This is from a bit by David Frum:


hmm. looks just like the political Red State / Blue State division, doesn’t it?

Only in this case the government largesse is going preferentially to the Blue, instead of the Red. (Also see this).

The Blue states are getting more government investment in Small Business, the Red ones more government investment in, well, the dole. Interesting, isn’t it?

via Rock Talk blog.

on the perennial topic of underpaid postdocs who want more money.

per usual, PhysioProf:

The only possible end-game to this continued simultaneous slashing of RPG budgets and inflation of the NRSA pay scale is (1) more layoffs of RPG-supported post-docs and (2) the few post-docs still supported on R01s sitting in front of computers playing Angry Birds because there is no money left after paying their salaries to pay any other research expenses.

To which some bonehead replies:

Quit viewing us as cheap labor and recognize that we are desperately scrambling for security. We’re getting older, forced to constantly move, write grants -and- do the actual research, all without job security, and you think a salary less than half of yours is fair? Well I guess you got yours so the rest of us can suffer.

Later on in the thread there is another comment suggesting that any PI who can’t just pay their postdocs $3,000 more is incompetent.

The mind boggles.

There is a fixed pool of NIH money here supporting science. Actually it is shrinking. But whatever. If all the postdocs are paid more per year, there are going to be fewer post docs supported. Or, as PP points out, no money to do research. Perhaps these disgruntledocs are okay with the latter but they sure as hell aren’t going to be okay with the former when it is them that is out of a job.

What gives these morons the idea that they would be magically exempt from the axe?

As I’ve noted in past editions…

The rules for this blog meme are quite simple.
-Post the link and first sentence from the first blog entry for each month of the past year.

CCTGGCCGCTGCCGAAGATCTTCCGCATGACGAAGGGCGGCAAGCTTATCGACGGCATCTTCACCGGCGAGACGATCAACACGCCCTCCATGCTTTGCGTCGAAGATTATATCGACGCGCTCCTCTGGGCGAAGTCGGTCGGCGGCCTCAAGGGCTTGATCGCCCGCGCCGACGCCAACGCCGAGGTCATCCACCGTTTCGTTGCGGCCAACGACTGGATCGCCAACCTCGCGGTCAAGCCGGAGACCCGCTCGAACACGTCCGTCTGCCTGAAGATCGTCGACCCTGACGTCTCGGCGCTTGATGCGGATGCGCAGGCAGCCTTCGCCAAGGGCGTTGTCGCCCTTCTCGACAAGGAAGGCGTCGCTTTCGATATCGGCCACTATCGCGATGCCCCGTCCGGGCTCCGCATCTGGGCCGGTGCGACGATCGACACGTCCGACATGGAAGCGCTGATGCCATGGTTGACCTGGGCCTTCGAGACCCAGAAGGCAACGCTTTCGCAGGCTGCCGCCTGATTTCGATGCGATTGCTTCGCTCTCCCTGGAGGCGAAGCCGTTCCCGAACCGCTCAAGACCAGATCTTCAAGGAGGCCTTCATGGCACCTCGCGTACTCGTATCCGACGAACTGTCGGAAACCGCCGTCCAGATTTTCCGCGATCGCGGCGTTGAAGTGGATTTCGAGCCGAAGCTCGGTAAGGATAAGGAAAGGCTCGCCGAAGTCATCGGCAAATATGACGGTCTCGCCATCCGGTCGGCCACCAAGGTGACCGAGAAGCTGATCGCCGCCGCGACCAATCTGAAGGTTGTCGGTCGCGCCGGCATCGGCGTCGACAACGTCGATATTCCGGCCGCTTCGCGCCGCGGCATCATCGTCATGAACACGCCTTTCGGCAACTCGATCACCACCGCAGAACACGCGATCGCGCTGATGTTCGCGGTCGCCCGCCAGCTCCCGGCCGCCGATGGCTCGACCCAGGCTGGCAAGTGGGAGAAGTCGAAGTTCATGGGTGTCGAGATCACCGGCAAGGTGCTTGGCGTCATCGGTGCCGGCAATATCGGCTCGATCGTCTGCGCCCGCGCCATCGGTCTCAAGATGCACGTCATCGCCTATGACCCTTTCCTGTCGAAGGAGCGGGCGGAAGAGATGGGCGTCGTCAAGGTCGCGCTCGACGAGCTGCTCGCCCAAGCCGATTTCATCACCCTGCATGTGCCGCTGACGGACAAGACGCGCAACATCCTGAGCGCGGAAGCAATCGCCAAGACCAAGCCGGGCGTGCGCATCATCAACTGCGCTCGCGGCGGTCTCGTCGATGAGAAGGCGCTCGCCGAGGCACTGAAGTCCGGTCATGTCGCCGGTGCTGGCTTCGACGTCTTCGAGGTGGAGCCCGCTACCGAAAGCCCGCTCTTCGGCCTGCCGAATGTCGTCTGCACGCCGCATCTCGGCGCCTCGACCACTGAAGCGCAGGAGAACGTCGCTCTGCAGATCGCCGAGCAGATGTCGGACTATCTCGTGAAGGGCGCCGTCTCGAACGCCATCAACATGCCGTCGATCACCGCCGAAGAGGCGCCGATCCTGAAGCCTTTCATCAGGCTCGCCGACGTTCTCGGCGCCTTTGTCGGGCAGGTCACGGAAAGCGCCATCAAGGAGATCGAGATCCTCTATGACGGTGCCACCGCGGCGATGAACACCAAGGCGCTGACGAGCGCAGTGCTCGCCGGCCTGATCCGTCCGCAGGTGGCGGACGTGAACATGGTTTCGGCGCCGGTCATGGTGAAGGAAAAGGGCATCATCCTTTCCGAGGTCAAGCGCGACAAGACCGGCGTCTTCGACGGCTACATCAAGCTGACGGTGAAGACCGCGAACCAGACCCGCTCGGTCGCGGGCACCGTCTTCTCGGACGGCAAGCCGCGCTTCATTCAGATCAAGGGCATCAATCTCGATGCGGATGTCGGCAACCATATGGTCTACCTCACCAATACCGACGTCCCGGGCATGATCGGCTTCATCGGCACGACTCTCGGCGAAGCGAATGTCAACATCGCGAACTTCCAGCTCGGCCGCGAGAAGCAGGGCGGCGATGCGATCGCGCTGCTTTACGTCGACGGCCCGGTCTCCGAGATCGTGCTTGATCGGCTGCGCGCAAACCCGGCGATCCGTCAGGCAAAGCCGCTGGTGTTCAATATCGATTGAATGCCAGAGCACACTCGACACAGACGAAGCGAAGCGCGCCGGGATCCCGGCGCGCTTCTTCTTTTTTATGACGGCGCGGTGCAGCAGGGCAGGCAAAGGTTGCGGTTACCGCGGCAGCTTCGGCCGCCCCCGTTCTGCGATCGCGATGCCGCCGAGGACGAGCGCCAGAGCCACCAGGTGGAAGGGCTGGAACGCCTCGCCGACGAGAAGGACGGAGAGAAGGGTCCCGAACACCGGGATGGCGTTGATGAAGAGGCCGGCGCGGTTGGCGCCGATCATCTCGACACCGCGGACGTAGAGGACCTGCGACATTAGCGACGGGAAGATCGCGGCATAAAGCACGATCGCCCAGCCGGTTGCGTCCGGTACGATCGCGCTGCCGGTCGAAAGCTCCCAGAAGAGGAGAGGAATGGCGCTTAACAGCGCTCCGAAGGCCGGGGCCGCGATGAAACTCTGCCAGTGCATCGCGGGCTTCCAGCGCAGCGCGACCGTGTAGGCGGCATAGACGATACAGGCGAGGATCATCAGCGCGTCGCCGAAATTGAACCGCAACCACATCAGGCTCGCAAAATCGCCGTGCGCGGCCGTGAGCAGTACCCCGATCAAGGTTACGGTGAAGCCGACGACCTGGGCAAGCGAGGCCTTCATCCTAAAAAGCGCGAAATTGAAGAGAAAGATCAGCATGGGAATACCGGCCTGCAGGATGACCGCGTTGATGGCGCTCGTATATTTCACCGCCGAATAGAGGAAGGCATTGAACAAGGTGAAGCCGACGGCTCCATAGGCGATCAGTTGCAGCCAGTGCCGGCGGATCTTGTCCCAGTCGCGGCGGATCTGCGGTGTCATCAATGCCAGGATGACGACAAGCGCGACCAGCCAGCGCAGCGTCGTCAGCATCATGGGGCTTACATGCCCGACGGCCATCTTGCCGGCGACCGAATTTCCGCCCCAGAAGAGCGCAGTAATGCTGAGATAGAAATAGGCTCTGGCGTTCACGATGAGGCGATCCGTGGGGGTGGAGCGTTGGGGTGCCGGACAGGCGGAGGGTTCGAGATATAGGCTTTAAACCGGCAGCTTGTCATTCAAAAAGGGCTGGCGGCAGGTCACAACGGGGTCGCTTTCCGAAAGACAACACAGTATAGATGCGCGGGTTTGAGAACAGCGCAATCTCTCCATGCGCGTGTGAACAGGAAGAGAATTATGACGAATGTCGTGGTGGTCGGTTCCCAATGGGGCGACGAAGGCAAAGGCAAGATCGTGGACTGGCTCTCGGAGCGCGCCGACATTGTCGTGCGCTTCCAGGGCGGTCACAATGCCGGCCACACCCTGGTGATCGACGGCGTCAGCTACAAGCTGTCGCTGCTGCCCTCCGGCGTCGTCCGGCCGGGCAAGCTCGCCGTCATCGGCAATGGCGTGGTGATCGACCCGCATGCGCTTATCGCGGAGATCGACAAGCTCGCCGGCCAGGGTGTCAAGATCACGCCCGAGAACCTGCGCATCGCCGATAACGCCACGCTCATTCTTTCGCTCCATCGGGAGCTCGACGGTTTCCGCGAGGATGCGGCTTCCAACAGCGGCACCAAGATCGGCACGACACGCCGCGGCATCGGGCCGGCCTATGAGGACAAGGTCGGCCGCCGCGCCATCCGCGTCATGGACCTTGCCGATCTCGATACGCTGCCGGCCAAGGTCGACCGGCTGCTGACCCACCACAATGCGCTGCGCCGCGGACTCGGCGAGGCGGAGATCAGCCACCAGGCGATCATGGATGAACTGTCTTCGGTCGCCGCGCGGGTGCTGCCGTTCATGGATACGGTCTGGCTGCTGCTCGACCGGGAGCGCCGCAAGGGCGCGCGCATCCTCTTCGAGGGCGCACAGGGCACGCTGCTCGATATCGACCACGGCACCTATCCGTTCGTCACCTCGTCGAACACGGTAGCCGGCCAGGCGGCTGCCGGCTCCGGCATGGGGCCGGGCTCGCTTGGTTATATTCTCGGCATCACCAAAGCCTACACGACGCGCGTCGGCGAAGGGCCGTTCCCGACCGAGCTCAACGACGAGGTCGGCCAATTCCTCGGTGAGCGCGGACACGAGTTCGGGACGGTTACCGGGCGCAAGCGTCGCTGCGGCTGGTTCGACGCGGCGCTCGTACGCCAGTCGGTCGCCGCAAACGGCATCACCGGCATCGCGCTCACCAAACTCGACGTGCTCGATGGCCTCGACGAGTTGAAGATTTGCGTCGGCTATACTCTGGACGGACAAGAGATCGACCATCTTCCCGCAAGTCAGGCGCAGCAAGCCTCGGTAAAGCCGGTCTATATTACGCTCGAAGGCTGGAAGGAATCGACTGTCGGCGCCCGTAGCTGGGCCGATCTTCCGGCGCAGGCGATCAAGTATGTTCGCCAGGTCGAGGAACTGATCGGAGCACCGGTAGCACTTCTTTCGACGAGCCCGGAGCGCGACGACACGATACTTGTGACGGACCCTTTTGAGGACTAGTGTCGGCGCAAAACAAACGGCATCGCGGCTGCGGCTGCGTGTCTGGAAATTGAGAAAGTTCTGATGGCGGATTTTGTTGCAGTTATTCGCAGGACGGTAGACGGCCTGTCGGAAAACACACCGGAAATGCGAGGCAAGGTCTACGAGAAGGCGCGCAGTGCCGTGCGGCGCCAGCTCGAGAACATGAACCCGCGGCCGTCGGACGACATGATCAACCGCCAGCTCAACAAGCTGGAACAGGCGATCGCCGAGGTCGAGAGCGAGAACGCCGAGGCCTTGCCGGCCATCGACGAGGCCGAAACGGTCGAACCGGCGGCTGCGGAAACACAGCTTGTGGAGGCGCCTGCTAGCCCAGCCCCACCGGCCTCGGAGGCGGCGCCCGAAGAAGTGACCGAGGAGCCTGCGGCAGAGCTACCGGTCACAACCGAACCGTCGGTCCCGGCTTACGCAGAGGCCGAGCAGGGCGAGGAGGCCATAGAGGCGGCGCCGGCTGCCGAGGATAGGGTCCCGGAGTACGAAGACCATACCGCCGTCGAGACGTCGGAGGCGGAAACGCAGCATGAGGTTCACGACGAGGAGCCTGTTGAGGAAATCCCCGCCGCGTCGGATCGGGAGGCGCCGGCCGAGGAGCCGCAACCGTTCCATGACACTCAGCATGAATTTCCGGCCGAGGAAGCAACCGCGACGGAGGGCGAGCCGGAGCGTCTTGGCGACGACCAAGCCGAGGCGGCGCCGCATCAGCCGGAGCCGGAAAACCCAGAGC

I originally did this meme, after seeing similar posted by Janet Stemwedel and John Lynch. Prior editions include 2011, 2010, 2009 and 2008.

If you blog, I encourage you to do your own year-end wrap up post.


Jan: ah, a tragic conundrum emerges from the thickets.

Feb: It’s been awhile since I last talked about MDMA, aka 3,4-methylenedioxymethamphetamine, the canonical ingredient in Ecstasy.

Mar: Perusing the ‘pedia on the 19th Amendment to the US Constitution I found what I was looking for.

Apr: This is my understanding, anyway.

May: This is huge. Previously the only IC that, to my knowledge, made their funding data available was the NIGMS.

Jun: Dude. I realize you are white and male and think you are quite a smart scientist.

Jul: I received a kind email from Elsevier this morning, updating me on the amazing improvement in 2011 Impact Factor (versus 2010) for several journals in their stable of “Behavioral & Cognitive Neuroscience Journals”.

Aug: What a fucking summer.

Sept: Phew. We’re okay. For now.

Oct: Obviously it is an academic career credit to be selected as the Editor in Chief of a journal, no matter how humble that journal may be.

Nov: We have touched on the Investigator criterion of NIH grant review in the past.

Dec: I’m attending a meeting that is enriched in the older and established luminary type of scientist.


December 18, 2012

We need a University of the United States of America.

It would be set up much like the service academies (USAFA, Annapolis, West Point)…admission for undergraduates via Congressional nomination. Tuition room and board for free. Well..”free”. There would be a service payback of some sort. Generally less dangerous than the military, so there’s that. And presumably the post-service skills would be marketable.

On the Professor side, I imagine the research and scholarship to be like intramural NIH. For every discipline. Arts, Humanities and the Sciences. Professors will do great things without having to grub for extra grant support.

The flagship campus has to be in Detroit. No ifs, ands or buts about it. Real Estate will be cheap….and not just for the UUSA proper but also for the rapidly emerging spinoff businesses. Housing relatively affordable.

And lord knows Detroit needs the rejuvenation. Heck, most of the Rust Belt could use this kind of kick forward.

There will be no B-school. I can’t think of a possible “service” role for that nonsense. But the Medical School will provide the finest in evidence based, scientific, modern medical practice possible.

And the J-school….oh my lights. The tarnished Fourth Estate will be restored my friends. Just you watch. Every journalism student will be put through the science wringer so they know how to deal with facts and not the logic of the pull quote.

First Aid for Mental Health

December 15, 2012

Almost by definition there is something wrong with the mental health of mass shooters like the Aurora cinema guy, the Sikh Temple shooter and the one who just killed 20 elementary school children, 6 staff members, his own mother and ultimately himself.

In parallel with the calls for better gun control in the US we experience calls for improved health care for the brain. But the failing is not the provision of care so much as it is the detection of mental health problems that might lead to mass shootings.

We will never get to a one to one prediction of who is about to become the next news cycle. But then, we don’t know who will heal eventually from a given infection, who will recover from stroke without a given intervention…or who will get heart attack save for the cholesterol meds, statins and what not.